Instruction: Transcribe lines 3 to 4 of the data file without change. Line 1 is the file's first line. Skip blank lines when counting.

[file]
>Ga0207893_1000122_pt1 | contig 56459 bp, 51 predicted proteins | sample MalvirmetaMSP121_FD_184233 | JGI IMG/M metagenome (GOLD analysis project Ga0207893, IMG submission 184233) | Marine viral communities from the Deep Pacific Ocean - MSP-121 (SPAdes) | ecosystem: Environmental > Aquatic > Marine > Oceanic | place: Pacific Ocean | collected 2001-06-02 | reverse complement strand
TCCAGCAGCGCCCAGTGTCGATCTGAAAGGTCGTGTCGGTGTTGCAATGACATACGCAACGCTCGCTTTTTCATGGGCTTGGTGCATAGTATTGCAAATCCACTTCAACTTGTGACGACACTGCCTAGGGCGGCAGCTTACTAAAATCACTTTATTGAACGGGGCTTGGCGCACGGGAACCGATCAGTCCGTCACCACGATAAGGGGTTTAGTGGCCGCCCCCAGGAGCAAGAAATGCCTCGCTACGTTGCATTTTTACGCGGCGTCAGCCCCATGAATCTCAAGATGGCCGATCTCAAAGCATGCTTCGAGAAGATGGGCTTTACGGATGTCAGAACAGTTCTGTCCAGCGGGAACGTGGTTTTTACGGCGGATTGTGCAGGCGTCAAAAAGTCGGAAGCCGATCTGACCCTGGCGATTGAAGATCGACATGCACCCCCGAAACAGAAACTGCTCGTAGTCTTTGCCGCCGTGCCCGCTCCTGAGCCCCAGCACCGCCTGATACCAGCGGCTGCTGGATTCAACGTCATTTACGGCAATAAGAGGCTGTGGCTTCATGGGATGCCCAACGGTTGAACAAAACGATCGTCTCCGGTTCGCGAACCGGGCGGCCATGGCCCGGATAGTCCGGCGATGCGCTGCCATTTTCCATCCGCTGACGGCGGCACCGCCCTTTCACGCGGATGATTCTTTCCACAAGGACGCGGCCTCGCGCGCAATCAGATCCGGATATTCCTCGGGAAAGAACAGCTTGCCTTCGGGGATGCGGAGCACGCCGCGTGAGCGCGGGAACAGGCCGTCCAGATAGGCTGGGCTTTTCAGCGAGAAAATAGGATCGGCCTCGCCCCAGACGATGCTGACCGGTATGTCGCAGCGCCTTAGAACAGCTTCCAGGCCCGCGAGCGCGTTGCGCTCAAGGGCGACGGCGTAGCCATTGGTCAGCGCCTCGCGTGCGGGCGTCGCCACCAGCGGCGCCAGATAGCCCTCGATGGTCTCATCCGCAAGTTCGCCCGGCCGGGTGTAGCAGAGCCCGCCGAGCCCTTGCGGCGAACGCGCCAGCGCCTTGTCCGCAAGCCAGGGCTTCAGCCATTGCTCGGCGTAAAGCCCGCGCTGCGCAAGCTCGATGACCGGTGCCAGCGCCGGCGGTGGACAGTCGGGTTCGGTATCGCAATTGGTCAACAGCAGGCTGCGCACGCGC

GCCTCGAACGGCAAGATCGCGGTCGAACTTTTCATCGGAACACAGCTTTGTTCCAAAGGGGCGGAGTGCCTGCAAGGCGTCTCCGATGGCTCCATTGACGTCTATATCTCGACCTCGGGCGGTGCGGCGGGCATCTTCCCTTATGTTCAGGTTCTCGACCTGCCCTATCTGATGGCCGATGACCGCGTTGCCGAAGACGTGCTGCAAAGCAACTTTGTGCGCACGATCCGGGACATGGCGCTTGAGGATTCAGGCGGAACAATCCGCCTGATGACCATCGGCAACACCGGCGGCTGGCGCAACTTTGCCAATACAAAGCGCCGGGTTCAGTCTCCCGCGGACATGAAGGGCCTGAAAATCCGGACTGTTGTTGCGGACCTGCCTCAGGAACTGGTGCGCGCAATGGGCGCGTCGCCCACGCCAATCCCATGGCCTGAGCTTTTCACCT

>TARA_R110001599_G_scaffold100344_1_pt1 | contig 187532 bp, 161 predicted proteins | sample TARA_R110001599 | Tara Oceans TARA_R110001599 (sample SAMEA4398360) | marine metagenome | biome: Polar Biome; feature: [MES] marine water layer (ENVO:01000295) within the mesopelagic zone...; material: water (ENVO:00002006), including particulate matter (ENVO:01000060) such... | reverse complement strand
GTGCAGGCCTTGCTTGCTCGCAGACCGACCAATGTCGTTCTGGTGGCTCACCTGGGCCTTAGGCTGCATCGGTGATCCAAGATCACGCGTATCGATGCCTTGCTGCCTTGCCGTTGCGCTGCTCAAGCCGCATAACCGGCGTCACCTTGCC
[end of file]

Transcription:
GCCTCGAACGGCAAGATCGCGGTCGAACTTTTCATCGGAACACAGCTTTGTTCCAAAGGGGCGGAGTGCCTGCAAGGCGTCTCCGATGGCTCCATTGACGTCTATATCTCGACCTCGGGCGGTGCGGCGGGCATCTTCCCTTATGTTCAGGTTCTCGACCTGCCCTATCTGATGGCCGATGACCGCGTTGCCGAAGACGTGCTGCAAAGCAACTTTGTGCGCACGATCCGGGACATGGCGCTTGAGGATTCAGGCGGAACAATCCGCCTGATGACCATCGGCAACACCGGCGGCTGGCGCAACTTTGCCAATACAAAGCGCCGGGTTCAGTCTCCCGCGGACATGAAGGGCCTGAAAATCCGGACTGTTGTTGCGGACCTGCCTCAGGAACTGGTGCGCGCAATGGGCGCGTCGCCCACGCCAATCCCATGGCCTGAGCTTTTCACCT

>TARA_R110001599_G_scaffold100344_1_pt1 | contig 187532 bp, 161 predicted proteins | sample TARA_R110001599 | Tara Oceans TARA_R110001599 (sample SAMEA4398360) | marine metagenome | biome: Polar Biome; feature: [MES] marine water layer (ENVO:01000295) within the mesopelagic zone...; material: water (ENVO:00002006), including particulate matter (ENVO:01000060) such... | reverse complement strand